We got to the hospital, and the doctors there were going to treat me for a migraine and send me on my merry way. This was obviously not a migraine. When I could finally speak again, they kept asking if I was prone to migraines. "I've never had a migraine in my whole life," I would say. "Do you do any drugs?" they would ask. "No," I repeated over and over. At this point, I was fading in and out of consciousness, probably from the pain or the pain medicine.

At one point, I heard the doctors say that they couldn't handle whatever was wrong with me at our local hospital and that I would need to be flown somewhere. They decided on University of Maryland in Baltimore. My parents asked if I wanted them to wait with me or start driving, so I had them leave.

The helicopter arrived soon after, and I was loaded into it. 45 minutes later, I was in Baltimore. That was the last thing I remember. The next thing I remember was being in the hospital two weeks later. I had a drain in my head, a central port, and an IV. I honestly didn't know what had happened to me.

As it turns out, I was born with a blood vessel malformation called an AVM. Blood vessels and arteries are supposed to pass blood to one another smoothly, and mine simply weren't. I basically had a knot of blood vessels in my brain that had swelled and almost burst. There was fluid in my brain that wouldn't drain, which was why my head still hurt so bad. The doctors couldn't see through the blood and fluid to operate, so they were simply monitoring me at that point.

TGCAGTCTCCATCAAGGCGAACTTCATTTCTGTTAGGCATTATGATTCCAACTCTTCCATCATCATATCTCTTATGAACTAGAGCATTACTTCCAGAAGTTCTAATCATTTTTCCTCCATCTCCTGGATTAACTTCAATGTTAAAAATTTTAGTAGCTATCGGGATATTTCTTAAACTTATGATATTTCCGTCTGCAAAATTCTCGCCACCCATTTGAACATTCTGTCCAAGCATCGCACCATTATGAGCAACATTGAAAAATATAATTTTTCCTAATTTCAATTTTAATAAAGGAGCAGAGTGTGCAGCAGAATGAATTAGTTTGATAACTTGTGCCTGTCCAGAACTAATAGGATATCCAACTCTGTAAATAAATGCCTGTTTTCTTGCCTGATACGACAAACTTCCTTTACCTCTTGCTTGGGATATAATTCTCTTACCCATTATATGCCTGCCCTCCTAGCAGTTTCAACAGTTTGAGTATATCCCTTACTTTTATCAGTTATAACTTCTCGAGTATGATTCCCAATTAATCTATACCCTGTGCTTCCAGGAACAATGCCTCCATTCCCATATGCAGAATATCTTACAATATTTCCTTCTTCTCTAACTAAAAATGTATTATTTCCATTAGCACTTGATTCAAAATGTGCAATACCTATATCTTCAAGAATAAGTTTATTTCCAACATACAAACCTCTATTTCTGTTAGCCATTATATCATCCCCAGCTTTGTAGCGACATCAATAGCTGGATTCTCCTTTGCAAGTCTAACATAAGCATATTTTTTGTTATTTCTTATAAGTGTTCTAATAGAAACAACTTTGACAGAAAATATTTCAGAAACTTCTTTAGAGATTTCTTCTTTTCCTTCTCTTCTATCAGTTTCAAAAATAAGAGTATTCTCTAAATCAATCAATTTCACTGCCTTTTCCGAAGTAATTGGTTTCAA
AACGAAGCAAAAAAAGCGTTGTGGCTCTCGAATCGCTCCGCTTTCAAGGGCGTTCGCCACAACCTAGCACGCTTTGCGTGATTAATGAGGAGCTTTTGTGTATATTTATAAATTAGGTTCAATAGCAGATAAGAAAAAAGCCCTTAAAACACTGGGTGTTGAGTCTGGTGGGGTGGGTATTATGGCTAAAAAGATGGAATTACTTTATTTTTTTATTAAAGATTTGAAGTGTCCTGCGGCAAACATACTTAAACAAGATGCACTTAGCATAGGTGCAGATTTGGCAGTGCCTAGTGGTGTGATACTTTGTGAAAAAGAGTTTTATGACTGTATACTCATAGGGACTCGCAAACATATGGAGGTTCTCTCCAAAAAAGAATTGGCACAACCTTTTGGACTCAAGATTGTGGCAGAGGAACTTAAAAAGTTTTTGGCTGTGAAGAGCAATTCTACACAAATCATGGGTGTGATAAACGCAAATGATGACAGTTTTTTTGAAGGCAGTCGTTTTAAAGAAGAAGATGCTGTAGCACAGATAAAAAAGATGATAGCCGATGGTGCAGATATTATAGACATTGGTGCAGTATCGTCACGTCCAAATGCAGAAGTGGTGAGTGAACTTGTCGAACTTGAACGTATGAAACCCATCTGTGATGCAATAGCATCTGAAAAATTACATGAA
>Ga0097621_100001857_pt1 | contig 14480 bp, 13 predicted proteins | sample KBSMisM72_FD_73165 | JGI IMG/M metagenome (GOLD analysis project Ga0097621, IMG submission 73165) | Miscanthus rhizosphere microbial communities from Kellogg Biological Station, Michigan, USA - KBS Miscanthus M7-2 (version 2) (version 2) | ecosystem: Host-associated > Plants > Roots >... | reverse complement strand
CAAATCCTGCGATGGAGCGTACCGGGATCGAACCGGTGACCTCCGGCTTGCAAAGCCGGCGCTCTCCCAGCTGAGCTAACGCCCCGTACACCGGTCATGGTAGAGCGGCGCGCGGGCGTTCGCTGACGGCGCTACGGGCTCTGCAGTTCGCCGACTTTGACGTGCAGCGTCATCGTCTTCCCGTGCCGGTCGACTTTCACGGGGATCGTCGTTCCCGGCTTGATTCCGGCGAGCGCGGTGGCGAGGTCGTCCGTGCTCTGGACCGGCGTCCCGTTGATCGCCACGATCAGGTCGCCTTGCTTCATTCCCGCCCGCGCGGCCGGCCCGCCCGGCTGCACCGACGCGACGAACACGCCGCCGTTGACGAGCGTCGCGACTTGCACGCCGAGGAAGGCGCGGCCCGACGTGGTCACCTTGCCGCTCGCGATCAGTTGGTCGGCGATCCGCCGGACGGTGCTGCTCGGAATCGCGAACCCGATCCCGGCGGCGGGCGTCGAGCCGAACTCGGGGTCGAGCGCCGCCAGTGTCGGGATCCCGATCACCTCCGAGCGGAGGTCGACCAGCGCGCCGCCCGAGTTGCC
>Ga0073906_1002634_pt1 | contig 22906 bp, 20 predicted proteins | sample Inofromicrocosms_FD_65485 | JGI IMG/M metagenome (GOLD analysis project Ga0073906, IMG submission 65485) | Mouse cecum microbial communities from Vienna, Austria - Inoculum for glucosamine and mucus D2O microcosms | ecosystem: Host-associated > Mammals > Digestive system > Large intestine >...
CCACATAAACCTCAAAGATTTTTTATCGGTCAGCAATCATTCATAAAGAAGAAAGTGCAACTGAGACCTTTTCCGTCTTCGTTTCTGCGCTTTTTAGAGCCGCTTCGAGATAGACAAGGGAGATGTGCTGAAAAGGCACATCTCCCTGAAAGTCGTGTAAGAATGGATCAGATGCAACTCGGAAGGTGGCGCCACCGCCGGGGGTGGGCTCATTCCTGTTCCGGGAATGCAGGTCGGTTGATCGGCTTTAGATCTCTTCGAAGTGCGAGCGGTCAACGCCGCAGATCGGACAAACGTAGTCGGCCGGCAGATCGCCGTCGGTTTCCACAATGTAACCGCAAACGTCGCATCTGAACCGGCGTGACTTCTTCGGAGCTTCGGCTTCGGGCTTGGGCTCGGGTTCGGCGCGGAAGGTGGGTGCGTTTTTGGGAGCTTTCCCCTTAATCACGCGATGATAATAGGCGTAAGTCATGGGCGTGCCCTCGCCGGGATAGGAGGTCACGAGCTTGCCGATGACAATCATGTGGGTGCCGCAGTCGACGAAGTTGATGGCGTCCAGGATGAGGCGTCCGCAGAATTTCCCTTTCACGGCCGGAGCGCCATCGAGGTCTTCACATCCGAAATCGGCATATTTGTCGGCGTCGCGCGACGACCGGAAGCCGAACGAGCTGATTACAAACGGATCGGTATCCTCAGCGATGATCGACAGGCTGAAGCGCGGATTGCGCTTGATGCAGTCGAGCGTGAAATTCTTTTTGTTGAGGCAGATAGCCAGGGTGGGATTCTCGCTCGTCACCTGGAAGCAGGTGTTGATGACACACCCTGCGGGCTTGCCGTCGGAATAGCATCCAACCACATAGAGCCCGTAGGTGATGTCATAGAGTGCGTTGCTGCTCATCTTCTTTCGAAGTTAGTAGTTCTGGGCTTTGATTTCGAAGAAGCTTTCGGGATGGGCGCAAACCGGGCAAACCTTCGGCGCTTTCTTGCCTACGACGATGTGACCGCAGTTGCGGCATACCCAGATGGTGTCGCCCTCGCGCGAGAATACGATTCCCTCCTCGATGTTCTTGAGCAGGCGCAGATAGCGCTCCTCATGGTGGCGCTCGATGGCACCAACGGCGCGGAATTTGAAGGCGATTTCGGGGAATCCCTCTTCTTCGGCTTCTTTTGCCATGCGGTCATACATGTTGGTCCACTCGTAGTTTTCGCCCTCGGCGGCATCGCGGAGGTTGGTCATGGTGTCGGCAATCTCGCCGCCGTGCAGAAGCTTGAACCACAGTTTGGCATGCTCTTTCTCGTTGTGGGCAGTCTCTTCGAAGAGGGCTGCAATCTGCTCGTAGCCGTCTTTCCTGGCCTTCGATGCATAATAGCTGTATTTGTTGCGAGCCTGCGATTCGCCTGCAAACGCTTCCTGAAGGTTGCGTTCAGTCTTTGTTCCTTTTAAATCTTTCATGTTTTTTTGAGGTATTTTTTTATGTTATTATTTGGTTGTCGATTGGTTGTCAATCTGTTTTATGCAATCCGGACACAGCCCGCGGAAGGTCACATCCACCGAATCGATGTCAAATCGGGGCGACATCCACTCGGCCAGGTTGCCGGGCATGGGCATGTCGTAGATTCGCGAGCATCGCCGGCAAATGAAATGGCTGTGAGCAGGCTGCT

When they could finally see, they went in to embolize my aneurysm and try to kill the AVM. After a successful procedure, my headache was finally starting to subside. It had gone from a 10 on the pain scale (which I don't remember), to a 6 (which was when I had started to be conscious), and then down to a 2.

I went to rehab after I was discharged from the hospital, I went to rehab. There, I learned simple things like how to walk and balance, and we tested my fine motor skills to make sure that I could still play the flute. Rehab was both physically and emotionally difficult. I was constantly exhausted.

I still have a few lingering issues from the whole ordeal. I have a tremor in one hand, and I'm mostly deaf in one ear. I still get headaches sometimes, but that's just my brain getting used to regular blood flow. I sleep a lot and slur my words as I get tired. While I still have a few deficits, I'm lucky to even be alive.

Cover Image Credit: Neve McClymont